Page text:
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City to grant three-year extensions on projects delayed by economy

POSTED March 20, 2013 11:00 a.m.
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It's not uncommon in this economic recession for developers to postpone building projects which they received approval to build from a city council or planning commission. To keep the approval from expiring, the developer must go back and win an extension. Those extensions are typically for a year. But action being taken by the Ceres City Council will grant up to a three-year extension.


The action excludes vesting or tentative subdivision maps.


The move affects less than six approved projects in Ceres which are awaiting better economic times.
Senior Planner Tom Westbrook since the state Legislature recently passed a series of laws that granted automatic time extensions for vesting or tentative subdivision maps that have been approved but not yet built. A number of developers don't want their maps to expire but unable to currently build because of poor market conditions or financing issues. The Legislature, however, did not grant extensions that weren't part of a map, such as a proposed commercial or industrial building project.


In Ceres, anyone with an approved project can seek a one-year extension. Under a new council ordinance amendment which will be approved next Monday, developers could get up to a three-year extension.
"Staff, kind of following the trend of the state law, thought it would be beneficial - even if it looks like though we're emerging from this economic recession but not quite there yet - to perhaps allow a provision where somebody asks, instead of year after year ... they could request up to a three-year extension," said Westbrook.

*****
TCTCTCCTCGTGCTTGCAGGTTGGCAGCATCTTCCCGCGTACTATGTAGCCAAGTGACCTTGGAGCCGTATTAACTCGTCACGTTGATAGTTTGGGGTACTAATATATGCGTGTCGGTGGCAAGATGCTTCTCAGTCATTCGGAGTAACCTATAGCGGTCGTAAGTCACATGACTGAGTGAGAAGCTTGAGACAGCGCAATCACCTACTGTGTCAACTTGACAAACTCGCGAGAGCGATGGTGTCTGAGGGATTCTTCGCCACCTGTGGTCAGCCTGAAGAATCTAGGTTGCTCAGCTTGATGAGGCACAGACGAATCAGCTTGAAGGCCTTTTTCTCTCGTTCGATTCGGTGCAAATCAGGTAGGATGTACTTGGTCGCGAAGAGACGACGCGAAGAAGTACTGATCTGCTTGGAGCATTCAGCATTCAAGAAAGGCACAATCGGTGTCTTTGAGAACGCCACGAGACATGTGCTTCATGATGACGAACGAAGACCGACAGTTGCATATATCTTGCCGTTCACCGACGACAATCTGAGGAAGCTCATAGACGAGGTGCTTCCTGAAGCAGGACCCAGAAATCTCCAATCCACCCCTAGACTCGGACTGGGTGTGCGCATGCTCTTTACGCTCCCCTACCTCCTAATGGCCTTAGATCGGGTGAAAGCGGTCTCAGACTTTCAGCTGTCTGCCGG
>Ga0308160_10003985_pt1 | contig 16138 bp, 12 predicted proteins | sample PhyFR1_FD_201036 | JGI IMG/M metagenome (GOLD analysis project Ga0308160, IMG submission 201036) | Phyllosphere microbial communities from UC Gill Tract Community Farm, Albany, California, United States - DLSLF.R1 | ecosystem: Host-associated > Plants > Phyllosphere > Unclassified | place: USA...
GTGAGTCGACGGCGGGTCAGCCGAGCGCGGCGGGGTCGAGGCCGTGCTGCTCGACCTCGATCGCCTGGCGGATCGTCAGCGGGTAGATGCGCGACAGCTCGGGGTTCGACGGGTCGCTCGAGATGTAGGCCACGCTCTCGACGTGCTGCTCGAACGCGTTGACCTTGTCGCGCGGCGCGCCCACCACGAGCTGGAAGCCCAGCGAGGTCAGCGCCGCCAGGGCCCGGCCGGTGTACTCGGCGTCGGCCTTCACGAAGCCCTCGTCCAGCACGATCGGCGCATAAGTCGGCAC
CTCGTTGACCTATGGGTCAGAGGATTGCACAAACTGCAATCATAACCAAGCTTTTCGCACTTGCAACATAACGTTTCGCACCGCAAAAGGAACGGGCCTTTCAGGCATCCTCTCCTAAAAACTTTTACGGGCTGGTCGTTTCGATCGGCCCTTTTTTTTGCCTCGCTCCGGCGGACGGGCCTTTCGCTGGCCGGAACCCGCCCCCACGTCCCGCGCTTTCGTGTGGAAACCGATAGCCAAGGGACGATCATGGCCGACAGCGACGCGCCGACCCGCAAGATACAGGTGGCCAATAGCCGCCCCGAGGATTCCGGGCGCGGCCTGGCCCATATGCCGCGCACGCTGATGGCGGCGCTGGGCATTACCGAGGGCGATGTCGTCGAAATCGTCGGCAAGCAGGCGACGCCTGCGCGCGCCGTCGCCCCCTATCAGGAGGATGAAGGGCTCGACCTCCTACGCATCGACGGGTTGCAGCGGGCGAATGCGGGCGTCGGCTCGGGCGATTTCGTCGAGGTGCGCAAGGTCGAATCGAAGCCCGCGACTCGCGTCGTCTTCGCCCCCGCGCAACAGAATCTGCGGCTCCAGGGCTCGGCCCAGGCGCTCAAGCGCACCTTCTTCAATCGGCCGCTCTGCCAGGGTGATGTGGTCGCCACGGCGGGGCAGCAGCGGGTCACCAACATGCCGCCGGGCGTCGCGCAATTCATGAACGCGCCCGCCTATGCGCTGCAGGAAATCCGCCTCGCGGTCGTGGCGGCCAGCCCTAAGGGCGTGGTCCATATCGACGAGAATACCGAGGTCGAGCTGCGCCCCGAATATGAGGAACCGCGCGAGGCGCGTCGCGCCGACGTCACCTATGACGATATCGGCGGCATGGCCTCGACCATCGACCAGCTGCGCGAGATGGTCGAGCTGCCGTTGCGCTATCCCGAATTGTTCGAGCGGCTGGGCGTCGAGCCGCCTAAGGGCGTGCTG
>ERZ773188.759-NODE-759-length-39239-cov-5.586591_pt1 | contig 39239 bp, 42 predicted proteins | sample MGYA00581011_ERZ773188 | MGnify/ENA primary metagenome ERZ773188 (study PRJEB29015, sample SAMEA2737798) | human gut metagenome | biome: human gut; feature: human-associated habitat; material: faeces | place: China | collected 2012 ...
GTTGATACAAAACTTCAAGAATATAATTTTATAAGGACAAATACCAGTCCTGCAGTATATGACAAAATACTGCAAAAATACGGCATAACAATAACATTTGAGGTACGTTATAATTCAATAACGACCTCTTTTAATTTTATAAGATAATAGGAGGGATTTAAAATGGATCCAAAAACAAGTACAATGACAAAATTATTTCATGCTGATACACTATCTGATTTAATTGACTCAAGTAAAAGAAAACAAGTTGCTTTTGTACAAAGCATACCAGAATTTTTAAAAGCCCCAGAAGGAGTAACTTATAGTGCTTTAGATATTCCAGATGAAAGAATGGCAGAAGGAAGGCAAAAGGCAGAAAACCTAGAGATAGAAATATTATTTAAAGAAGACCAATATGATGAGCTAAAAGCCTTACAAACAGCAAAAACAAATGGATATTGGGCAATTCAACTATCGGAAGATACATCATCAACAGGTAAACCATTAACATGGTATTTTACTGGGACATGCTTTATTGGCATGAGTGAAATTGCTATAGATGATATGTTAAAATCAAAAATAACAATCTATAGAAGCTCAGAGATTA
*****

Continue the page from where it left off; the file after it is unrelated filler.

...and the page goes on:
Any extension would still have to be granted by the Ceres Planning Commission, said Westbrook.


Councilman Mike Kline wanted to know what would happen if an extension were given and then the applicant sought modifications at a later date. He specifically wanted to know if the project would have to start from scratch. Westbrook said minor changes could be approved by planning staff but that significant project changes would cause the project to be shifted back to the commission.


Mayor Chris Vierra said a number of cities are taking similar actions to grant longer extensions, saying "it makes sense."
The ordinance is scheduled to be approved on Monday and take effect 30 days later.


Westbrook said the action affects Tom Mitsopoulos' project to build a 36,000-square-feet retail and office complex on Service Road just east of Morgan Road. It also applies to Dirk Wyatt's approval to convert an existing home at the corner of Sixth Street and Whitmore Avenue to an office use.

 

 

 

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